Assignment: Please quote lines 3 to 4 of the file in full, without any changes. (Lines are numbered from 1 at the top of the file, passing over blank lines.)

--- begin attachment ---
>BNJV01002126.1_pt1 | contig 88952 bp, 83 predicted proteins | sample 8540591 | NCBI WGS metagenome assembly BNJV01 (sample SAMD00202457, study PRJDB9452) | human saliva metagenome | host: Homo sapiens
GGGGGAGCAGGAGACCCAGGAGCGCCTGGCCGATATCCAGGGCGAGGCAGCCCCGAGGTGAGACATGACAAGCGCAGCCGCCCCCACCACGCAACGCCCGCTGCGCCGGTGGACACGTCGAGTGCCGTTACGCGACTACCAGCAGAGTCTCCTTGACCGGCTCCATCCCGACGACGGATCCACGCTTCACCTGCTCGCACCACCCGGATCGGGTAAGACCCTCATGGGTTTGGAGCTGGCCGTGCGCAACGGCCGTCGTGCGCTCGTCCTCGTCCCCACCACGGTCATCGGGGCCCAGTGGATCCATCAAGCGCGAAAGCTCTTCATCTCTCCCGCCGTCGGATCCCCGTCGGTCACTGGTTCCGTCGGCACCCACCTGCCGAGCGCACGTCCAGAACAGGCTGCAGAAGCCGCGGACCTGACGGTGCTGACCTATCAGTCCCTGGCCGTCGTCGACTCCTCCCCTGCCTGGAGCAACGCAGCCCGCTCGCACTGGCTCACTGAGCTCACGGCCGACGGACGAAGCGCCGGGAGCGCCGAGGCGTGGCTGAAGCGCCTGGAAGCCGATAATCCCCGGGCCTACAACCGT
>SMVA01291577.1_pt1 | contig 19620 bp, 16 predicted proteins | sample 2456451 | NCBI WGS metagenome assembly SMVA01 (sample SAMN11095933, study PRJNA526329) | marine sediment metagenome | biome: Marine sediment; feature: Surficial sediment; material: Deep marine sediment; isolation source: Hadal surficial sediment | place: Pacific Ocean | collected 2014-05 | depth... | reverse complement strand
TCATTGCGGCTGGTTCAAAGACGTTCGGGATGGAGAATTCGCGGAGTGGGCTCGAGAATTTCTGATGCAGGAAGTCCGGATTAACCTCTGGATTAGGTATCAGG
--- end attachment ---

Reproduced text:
>SMVA01291577.1_pt1 | contig 19620 bp, 16 predicted proteins | sample 2456451 | NCBI WGS metagenome assembly SMVA01 (sample SAMN11095933, study PRJNA526329) | marine sediment metagenome | biome: Marine sediment; feature: Surficial sediment; material: Deep marine sediment; isolation source: Hadal surficial sediment | place: Pacific Ocean | collected 2014-05 | depth... | reverse complement strand
TCATTGCGGCTGGTTCAAAGACGTTCGGGATGGAGAATTCGCGGAGTGGGCTCGAGAATTTCTGATGCAGGAAGTCCGGATTAACCTCTGGATTAGGTATCAGG